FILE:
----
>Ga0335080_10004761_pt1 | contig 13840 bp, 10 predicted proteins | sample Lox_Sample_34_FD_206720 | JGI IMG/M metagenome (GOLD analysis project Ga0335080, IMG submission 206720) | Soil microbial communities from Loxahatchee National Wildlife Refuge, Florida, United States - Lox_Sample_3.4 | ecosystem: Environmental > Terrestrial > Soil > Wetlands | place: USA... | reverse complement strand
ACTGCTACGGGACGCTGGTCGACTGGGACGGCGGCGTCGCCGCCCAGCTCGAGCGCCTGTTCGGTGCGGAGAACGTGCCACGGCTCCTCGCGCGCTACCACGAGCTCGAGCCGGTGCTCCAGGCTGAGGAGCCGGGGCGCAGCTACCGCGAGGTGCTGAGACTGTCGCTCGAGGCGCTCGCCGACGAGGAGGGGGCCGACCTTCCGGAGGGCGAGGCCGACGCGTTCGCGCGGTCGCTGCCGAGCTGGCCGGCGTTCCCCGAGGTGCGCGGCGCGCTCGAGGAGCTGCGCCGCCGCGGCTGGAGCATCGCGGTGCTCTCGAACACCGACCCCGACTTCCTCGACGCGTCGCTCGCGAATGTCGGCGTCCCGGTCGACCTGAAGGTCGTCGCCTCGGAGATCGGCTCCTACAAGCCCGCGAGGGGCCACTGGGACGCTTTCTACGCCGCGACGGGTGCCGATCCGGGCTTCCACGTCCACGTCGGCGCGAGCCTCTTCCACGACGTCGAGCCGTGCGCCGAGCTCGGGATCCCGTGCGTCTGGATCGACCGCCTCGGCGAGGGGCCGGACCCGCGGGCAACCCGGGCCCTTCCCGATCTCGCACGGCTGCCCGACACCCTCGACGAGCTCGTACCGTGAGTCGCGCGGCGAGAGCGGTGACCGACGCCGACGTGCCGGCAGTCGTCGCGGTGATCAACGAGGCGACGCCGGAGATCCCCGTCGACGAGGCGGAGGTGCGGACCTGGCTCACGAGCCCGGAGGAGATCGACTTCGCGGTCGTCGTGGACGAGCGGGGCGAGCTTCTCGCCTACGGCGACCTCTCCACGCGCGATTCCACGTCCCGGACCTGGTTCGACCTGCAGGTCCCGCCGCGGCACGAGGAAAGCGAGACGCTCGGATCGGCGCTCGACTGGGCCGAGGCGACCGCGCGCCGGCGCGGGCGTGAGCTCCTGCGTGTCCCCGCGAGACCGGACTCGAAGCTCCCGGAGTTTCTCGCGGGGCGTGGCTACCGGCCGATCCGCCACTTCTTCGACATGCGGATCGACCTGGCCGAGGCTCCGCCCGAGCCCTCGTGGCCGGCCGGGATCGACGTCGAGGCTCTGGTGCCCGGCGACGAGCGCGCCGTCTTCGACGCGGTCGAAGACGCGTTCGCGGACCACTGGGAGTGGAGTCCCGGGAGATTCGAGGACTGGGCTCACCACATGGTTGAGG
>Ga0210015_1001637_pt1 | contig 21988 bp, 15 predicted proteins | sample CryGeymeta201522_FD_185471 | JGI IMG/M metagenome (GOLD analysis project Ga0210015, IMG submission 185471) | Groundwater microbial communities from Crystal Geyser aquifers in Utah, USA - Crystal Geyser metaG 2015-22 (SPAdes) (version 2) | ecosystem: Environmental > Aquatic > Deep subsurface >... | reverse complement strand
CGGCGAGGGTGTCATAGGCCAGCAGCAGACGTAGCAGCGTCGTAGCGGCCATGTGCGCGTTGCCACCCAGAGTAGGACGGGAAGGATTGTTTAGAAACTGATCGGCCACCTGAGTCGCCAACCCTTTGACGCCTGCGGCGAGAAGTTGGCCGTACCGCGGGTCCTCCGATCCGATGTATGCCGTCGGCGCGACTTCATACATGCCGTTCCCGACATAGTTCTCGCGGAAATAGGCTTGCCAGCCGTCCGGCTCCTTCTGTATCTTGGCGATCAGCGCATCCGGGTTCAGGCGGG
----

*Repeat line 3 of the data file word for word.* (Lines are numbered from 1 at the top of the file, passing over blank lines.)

>Ga0210015_1001637_pt1 | contig 21988 bp, 15 predicted proteins | sample CryGeymeta201522_FD_185471 | JGI IMG/M metagenome (GOLD analysis project Ga0210015, IMG submission 185471) | Groundwater microbial communities from Crystal Geyser aquifers in Utah, USA - Crystal Geyser metaG 2015-22 (SPAdes) (version 2) | ecosystem: Environmental > Aquatic > Deep subsurface >... | reverse complement strand